example. still secret, maybe, i haven't been tlu all the documents. i've only started going through them. secret was the cia man who brought the poison to congo to kill mum ba the leader. ultimately the u.s. didn't kill him but the fact of the matter the cia person prout some poison to kill him. the name of the cia person was secret. the cia -- and maybe it's open today, but the cia tries to protect those names. that's the argument they're making to president trump. >> right. makes sense. >> i suspect. >> appreciate it. up next, the other big moment today, the white house, president trump declared our nation's opioid crisis a health emergency. his comments as well as what the first lady said at today's gathering and how the epidemic is unfolding on mechanic's streets when we continue. and he does it with dr. scholl's. only dr. scholl's has massaging gel insoles that provide all-day comfort to keep him feeling more energized. dr. scholl's. born to move.
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this afternoon president trump declared america's opioid crisis a public health emergency. last year more than 64,000 americans died of drug overdose largely due to opioids. at today's white house event, both the president and the first lady spoke about the epidemic. >> what i found to be the common theme with all these stories is that this can happen to any of us. drug addiction can take your friends, neighbors, or your family. no state has been spared. and no demographic has been untouched. >> it is time to liberate our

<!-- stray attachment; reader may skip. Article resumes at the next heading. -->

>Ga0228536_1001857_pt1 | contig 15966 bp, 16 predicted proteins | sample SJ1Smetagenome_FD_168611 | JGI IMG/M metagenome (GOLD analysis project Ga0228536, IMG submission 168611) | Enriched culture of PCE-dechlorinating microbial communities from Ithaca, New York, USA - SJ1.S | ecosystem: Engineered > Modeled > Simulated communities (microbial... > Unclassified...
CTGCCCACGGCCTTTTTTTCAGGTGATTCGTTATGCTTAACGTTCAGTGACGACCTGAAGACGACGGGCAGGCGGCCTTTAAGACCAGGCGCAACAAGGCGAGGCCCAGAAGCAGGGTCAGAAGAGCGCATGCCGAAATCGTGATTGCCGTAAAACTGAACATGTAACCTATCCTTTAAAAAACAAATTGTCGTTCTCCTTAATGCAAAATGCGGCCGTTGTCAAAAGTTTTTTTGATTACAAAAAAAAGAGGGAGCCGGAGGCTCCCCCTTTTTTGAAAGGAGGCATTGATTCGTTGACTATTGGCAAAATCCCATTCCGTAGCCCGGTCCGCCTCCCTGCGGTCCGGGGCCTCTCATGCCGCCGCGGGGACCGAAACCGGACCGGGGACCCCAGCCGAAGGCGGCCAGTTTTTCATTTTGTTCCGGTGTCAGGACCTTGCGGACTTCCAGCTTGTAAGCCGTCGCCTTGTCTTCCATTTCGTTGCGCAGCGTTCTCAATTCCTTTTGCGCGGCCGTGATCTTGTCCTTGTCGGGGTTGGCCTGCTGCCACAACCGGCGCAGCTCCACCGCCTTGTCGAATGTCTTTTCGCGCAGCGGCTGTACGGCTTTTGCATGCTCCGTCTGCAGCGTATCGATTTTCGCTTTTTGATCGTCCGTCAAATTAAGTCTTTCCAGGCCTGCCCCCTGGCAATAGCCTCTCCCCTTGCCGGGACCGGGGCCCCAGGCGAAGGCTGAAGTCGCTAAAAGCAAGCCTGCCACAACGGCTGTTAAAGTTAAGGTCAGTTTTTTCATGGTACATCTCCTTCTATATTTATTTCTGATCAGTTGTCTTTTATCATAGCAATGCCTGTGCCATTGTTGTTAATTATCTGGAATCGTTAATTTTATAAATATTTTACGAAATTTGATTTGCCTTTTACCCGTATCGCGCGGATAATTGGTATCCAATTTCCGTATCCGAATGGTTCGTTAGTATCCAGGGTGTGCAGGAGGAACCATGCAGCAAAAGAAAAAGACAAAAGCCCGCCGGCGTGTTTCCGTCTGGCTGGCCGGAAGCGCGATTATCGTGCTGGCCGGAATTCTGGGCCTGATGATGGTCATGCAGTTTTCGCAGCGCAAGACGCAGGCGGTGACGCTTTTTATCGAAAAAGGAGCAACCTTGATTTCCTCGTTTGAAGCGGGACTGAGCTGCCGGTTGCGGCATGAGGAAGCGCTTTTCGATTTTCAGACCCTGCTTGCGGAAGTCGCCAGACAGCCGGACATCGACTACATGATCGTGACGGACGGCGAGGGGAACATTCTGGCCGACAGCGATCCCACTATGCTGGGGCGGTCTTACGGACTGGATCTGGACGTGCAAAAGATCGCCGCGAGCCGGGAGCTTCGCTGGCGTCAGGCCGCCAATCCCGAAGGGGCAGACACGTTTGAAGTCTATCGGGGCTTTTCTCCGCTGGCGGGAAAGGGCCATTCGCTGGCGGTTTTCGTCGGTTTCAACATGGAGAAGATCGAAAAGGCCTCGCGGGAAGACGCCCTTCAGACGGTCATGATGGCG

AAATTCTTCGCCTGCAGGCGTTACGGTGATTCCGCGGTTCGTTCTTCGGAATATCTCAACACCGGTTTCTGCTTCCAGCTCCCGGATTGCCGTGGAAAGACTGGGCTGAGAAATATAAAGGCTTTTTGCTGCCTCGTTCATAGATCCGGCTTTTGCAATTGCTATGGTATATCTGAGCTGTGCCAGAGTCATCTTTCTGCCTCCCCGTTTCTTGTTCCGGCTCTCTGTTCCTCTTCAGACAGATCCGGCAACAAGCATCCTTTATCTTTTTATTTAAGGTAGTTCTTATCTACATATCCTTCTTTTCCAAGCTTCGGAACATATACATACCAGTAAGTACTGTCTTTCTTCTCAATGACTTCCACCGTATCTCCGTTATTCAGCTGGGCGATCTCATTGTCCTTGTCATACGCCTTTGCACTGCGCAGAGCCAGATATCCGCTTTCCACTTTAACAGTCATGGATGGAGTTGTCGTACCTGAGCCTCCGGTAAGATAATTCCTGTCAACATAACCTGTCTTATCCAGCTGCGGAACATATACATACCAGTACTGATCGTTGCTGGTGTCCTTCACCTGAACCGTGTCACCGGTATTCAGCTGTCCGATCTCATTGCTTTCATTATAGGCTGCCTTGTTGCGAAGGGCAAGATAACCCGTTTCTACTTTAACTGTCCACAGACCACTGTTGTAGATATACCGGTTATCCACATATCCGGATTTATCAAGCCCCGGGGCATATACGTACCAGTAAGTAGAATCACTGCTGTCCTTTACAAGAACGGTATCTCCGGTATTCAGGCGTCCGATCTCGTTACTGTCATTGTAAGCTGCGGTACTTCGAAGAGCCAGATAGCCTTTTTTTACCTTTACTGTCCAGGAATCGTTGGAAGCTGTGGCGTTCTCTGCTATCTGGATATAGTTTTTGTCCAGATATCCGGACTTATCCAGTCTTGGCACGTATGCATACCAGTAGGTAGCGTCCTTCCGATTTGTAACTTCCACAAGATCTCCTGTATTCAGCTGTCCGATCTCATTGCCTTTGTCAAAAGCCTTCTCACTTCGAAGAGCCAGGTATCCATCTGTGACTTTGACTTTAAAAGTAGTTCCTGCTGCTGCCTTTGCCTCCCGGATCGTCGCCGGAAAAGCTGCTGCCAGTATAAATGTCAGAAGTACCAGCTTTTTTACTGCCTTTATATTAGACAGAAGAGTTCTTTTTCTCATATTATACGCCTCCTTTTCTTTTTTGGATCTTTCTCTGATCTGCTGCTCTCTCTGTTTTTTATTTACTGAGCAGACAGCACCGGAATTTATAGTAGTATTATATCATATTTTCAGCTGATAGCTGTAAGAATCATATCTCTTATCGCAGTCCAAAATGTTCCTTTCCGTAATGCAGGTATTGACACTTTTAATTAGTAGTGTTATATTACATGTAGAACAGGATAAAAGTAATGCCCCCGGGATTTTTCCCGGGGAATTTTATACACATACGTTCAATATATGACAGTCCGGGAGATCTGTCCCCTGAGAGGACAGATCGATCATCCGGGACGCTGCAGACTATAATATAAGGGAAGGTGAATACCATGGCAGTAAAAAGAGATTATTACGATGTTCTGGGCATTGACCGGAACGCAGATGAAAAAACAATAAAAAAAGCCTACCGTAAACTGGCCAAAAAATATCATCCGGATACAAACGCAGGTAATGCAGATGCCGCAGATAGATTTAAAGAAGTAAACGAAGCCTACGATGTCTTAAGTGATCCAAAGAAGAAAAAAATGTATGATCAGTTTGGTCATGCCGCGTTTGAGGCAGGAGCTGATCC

communities from the scourge of drug addiction. it's never been this way. we can be the generation that ends the opioid epidemic. we can do it. >> for the president this was an effort to deliver on a campaign promise. and as you heard, this is a crisis you can find in any city or town. tonight we show you its grip near boston this evening. our gary tuckman talked with some addicts walking the streets. we want to warn you this may be tough to watch, but we think it's important to see how the opioid epidemic is unfolding in the u.s. here's gary's report. neighborhood south of downtown boston. to others, it's a living hell. >> i'm a junkie, i've been shooting heroin for 16 years. i'm homeless, i live on the sidewalk. this is my life. >> i didn't grow up thinking i was going to be a heroin addict. like this isn't exactly what i want to be. >> what are your hopes and dreams?